Posts tagged with Cloaking

Is Google stepping up its anti-web spam efforts?

Google may be the dominant search engine in much of the world, but that doesn't mean it's perfect. To the contrary: there are plenty of examples which indicate that Google struggles to detect even the most unsophisticated web spam, and as a result is driving its users to sites that they'd probably rather not go.

Increasingly, Google's flaws in this area are attracting attention. While it's not yet clear if the attention is a reflection of the fact that consumers are finding that Google's results aren't meeting expectations or an indication that Google's glow has simply worn off, it is clear that Google has a lot to lose if it doesn't pay attention to web spam.

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Black Hat is back

While carrying out competitor analysis for clients I am increasingly coming across blatant black hat SEO practices that were once banned from the index.

Normally the process on discovery is clear. You report it to the web spam team and it disappears. However, lately the web spam submission form appears to be a black hole.

So is web spam, hidden text and cloaking now okay? Where has the web spam team gone?

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The five biggest myths about Google

On the internet, few companies receive more attention than Google. And for good reason: Google touches so many individuals and businesses. From search to its 'side projects', just about everything Google does creates interest.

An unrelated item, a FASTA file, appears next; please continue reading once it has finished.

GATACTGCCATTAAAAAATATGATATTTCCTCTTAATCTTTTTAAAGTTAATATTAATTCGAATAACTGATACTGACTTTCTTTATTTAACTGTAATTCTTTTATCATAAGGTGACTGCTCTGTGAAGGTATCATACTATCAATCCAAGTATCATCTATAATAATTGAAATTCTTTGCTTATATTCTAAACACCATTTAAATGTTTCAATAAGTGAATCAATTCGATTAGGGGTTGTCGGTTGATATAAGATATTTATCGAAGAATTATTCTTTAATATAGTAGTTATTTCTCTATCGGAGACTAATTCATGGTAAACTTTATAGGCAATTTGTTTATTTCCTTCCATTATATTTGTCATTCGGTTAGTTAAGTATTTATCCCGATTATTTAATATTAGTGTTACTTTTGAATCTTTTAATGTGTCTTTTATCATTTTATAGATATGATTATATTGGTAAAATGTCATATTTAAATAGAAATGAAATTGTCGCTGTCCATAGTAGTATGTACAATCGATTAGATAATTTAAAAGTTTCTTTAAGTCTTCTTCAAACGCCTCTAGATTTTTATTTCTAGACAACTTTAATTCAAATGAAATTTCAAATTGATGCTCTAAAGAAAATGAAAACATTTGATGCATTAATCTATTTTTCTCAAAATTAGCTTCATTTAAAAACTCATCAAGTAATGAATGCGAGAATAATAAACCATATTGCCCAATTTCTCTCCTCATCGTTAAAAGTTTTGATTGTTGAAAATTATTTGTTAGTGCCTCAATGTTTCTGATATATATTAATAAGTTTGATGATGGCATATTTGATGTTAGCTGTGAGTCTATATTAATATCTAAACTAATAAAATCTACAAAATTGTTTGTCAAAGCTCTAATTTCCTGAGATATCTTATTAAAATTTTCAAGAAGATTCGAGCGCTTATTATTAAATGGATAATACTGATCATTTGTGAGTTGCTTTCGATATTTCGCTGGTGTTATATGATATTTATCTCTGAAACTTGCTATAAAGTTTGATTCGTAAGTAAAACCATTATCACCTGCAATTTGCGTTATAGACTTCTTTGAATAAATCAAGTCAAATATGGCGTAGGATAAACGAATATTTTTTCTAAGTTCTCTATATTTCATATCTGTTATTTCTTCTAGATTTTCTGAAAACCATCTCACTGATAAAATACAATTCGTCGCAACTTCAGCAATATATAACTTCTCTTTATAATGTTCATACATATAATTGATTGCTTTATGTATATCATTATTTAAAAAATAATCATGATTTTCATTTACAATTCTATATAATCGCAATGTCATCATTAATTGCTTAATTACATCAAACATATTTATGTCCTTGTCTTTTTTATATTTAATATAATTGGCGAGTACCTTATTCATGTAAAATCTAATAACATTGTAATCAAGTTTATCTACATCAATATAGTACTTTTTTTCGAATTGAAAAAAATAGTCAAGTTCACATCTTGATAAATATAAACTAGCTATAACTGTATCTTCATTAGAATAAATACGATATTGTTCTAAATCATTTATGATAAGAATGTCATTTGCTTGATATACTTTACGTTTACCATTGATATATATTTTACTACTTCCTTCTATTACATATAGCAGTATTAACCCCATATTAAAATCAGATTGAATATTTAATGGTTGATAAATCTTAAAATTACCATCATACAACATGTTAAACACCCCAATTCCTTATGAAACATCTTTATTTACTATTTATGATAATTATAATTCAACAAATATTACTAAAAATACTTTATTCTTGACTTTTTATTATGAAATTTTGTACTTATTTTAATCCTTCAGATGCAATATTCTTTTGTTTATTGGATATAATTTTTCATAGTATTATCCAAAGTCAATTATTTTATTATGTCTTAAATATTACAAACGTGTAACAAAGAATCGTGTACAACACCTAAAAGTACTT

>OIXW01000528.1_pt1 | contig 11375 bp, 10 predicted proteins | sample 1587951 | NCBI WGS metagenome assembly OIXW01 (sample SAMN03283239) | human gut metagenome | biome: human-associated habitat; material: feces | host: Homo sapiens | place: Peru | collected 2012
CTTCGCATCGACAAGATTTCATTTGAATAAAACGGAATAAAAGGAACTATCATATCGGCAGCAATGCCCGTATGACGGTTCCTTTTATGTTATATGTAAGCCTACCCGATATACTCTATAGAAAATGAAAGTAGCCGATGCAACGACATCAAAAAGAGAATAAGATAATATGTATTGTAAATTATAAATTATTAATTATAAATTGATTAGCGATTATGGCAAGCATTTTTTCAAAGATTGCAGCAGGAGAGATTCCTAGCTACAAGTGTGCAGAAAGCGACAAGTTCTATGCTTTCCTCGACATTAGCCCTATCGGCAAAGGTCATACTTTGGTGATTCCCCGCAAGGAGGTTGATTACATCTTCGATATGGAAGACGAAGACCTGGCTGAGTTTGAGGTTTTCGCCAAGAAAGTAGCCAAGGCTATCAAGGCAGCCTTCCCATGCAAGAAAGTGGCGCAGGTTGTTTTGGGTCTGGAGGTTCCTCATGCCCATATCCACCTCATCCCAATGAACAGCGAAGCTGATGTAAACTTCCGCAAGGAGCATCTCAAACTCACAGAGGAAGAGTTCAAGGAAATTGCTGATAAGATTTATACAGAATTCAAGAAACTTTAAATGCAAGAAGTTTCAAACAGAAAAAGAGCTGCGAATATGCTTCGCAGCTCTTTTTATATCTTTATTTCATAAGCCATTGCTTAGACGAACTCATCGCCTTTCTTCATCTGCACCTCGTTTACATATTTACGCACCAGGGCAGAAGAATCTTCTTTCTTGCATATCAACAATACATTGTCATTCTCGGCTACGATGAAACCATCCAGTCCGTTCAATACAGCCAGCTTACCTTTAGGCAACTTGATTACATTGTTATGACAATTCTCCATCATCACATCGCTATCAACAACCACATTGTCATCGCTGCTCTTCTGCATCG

Google's prominence, not surprisingly, has led to the creation of many myths. Here are my top five.

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Newspapers get hip to duplicate content issues

Duplicate content can be a real SEO killer. For obvious reasons, search engines pay close attention to duplicate content and online publishers risk having duplicate content 'filtered' out.

While Google and other search engines are pretty good at identifying original sources and widespread acceptance of the canonical tag should eventually help, for online publishers who syndicate prolifically, dealing with duplicate content issues can be a challenge.

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Grey hat SEO: making your subscriber-only content visible to Google

Like so many others, you've decided to revisit your business model and paid content looks awfully good at the moment. Running an online subscription service can be very rewarding, but it's tough.

One of the challenges posed by a paywall is the paywall's impact on SEO. Since content is restricted to subscribers, Google can't spider your content. What can you do about this?

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